During the 1940’s, young men from Green Turtle Cay headed to the nation’s capital Nassau to seek employment. Two such lads included my Dad, John Wesley Lowe, and his cousin, Earl Anthony ‘Tony’ Roberts, grandsons of Thomas Wesley Curry and Lilla Carleton.
Dad landed a job at Maura Lumber Company and was promoted to manage the paint department under the leadership of World War II pilot John Maura. Dad built a successful career at Maura’s for nearly 20 years.
During the 1960’s, cousin Tony Roberts acquired a struggling furniture store in the Centreville district of New Providence. He actively recruited Dad with his retail expertise to manage this new operation. Family ties held strong. Dad left his successful career at Maura’s to help cousin Tony. It was a risky and bittersweet decision for Dad. He had built many strong relationships with coworkers and had an endless list of satisfied customers.
For the next 22 years, Dad devoted himself to transform Robert’s Furniture Company into one of the island’s leading furniture retail operations. His devotion led many to believe he was the actual owner of the company.
Dad expanded the existing showroom with adjacent properties. He oversaw the construction of an additional two story warehouse. During this building phase, Dad retrieved old bottles buried underground that were exposed during site preparations. Their origins remain a mystery, perhaps from the prohibition era. These bottles are proudly displayed today.
During my high school years, Dad gave me the opportunity to work in the store. He was careful not to show special treatment. I swept floors, emptied the trash, assembled furniture, organized the warehouse, cashiered, assisted customers, and answered phones. Dad taught that you do what it takes to get the job done.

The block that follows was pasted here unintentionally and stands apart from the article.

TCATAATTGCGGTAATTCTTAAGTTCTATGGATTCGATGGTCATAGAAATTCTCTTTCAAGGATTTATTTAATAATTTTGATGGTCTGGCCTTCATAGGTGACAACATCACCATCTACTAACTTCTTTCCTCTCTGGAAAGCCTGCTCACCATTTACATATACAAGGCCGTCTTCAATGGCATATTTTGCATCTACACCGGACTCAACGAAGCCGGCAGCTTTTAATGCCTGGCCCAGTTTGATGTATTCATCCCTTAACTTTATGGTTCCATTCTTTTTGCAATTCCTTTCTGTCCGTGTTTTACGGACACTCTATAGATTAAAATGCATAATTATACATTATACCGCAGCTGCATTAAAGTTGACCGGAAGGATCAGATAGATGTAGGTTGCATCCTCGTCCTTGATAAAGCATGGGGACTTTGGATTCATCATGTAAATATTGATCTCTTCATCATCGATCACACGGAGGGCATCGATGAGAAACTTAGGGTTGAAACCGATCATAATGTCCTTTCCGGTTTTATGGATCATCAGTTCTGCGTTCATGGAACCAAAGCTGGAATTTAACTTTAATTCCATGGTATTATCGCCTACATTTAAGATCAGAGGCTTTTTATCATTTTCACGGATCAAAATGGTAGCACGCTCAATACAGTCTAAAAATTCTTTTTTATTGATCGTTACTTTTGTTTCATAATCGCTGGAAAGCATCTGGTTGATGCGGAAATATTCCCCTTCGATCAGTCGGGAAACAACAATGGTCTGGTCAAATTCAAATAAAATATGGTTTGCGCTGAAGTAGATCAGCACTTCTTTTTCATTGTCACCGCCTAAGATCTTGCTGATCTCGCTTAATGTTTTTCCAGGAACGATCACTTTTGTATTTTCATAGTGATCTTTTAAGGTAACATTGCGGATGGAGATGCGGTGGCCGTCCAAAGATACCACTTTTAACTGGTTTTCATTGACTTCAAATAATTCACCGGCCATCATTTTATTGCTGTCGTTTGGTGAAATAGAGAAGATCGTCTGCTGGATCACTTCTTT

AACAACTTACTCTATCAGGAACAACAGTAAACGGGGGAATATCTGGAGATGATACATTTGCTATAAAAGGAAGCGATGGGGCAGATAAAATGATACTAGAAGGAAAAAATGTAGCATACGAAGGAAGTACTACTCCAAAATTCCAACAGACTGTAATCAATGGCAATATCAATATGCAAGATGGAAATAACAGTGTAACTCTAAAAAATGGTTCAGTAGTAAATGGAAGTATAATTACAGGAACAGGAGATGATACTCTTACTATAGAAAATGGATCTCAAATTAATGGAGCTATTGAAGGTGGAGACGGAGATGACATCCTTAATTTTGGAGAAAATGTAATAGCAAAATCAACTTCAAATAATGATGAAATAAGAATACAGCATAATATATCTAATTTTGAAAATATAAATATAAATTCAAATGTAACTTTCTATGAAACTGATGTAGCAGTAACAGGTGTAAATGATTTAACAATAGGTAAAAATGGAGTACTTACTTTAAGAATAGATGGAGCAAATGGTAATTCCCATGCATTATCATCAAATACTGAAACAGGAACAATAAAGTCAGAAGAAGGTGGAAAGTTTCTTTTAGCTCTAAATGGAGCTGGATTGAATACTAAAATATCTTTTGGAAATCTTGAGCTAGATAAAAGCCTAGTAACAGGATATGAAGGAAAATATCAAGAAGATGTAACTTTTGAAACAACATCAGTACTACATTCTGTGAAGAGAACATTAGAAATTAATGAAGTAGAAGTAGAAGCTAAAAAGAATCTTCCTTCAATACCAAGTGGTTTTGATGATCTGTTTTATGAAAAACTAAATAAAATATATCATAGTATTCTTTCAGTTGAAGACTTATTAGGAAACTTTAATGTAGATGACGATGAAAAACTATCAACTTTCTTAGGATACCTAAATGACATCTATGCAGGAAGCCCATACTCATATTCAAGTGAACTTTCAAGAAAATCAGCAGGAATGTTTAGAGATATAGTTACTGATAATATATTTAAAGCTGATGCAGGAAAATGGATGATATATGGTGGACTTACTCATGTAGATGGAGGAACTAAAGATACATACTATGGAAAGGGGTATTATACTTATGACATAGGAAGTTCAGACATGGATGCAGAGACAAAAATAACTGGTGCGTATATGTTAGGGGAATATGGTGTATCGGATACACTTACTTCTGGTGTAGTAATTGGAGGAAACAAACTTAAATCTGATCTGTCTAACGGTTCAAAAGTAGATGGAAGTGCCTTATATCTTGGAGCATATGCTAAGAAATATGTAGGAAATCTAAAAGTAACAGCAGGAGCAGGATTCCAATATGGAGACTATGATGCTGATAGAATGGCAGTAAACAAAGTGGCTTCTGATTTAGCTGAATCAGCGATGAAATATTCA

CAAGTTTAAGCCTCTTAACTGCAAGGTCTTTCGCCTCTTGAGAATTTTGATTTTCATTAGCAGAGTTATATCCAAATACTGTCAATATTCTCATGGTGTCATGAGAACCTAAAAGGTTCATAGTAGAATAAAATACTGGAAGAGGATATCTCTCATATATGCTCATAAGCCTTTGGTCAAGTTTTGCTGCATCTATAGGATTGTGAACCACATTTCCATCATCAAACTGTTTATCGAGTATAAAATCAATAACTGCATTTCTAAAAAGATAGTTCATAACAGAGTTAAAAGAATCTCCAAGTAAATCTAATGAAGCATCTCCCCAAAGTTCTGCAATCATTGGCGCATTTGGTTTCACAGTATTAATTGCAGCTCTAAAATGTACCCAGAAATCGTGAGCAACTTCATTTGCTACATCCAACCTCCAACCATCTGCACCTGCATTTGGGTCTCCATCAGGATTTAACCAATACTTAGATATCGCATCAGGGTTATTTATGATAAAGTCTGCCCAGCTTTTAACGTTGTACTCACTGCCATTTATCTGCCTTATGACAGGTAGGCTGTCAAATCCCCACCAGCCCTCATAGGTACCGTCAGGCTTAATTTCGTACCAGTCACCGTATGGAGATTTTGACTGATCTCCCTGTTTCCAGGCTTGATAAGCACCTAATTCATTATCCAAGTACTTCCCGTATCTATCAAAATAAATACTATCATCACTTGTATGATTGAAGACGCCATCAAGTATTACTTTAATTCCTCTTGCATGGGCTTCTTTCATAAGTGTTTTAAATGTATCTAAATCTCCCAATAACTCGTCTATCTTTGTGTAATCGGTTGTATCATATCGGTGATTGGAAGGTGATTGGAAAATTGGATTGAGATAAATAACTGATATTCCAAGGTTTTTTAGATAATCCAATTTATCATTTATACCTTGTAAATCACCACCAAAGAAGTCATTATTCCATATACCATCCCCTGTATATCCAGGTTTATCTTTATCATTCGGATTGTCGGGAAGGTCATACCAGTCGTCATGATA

Dad recognized I planned to pursue a college degree in Accounting. During my senior year of high school he challenged his business office employees to “show me the ropes.” Under their supervision, I reconciled the cash register drawer, prepared the daily deposit, posted sales orders, recorded payments to manual Accounts Receivable ledgers and typed customer statements. No computers existed.
While I greatly value those educational experiences, I was mesmerized with Dad’s leadership skills. Dad understood the value of building relationships with both employees and customers. Without a high school or college diploma, Dad was skilled in the art of sales and management. He listened. He gladly entertained “interruptions” from office duties to engage in conversations with customers. People visited the store just to say hello to Dad.
His reputation extended to the family islands as well. Satisfied customers expressed gratitude with gifts of their livelihood: lobster, conch and fish.
My sister recalls..
Dad loved to create the finest window displays with the latest furniture and artwork. He sold everything from bedroom suites, living and dining room sets, appliances, mattresses, artwork, lamps, linens, draperies and baby furniture. Expecting mothers would register for their baby shower. Dad always took the time with his customers.
Christmastime was especially memorable. We brightened the store with classic 1980’s foil tinsel decorations to signal the beginning of the Christmas season. Traditional promotional calendars were handed out to all patrons. In addition, Dad purchased boxes of assorted chocolate and French perfumes and colognes to present to valued customers. These gifts were wrapped in festive paper by Mom at night.
The staff at Robert’s Furniture adored Dad. Many of them built long careers. A few employees during my tenure included Maude Ferguson, Bloneva Moss, Oliver Hall, Paul Bethel, Mr. Turnquest and Mr. Gibson. Others employees over the two decades included cousin Noel Roberts, Freddie Albury, Billy Sands, and Rochelle Weech McCabe
During those 20 years at Robert’s Furniture, Dad formed lasting friendships with sales representatives from the United States. During vacations to Florida, salesmen such as Paul Gorin and Roland Brown treated our family to special meals and excursions. Mr. Brown recommended Dad consider the coastal town of Jupiter, Florida as a retirement home. With it’s lighthouse, beaches and waterways, Jupiter reminded Dad of his homeland.
In 1988 after almost 50 years of employment in Nassau, Dad retired and moved to Jupiter, Florida until his passing in 2013. His work ethic is forever instilled in me. I am blessed and challenged by his life that demonstrated it is better to give than to receive.
One thought on “The Art of Giving”
Your father was always a model gentleman and Christian witness to us Maura’s. He is held in highest esteem. Thank you for the memories, he also sold me furniture through his contacts in Florida.
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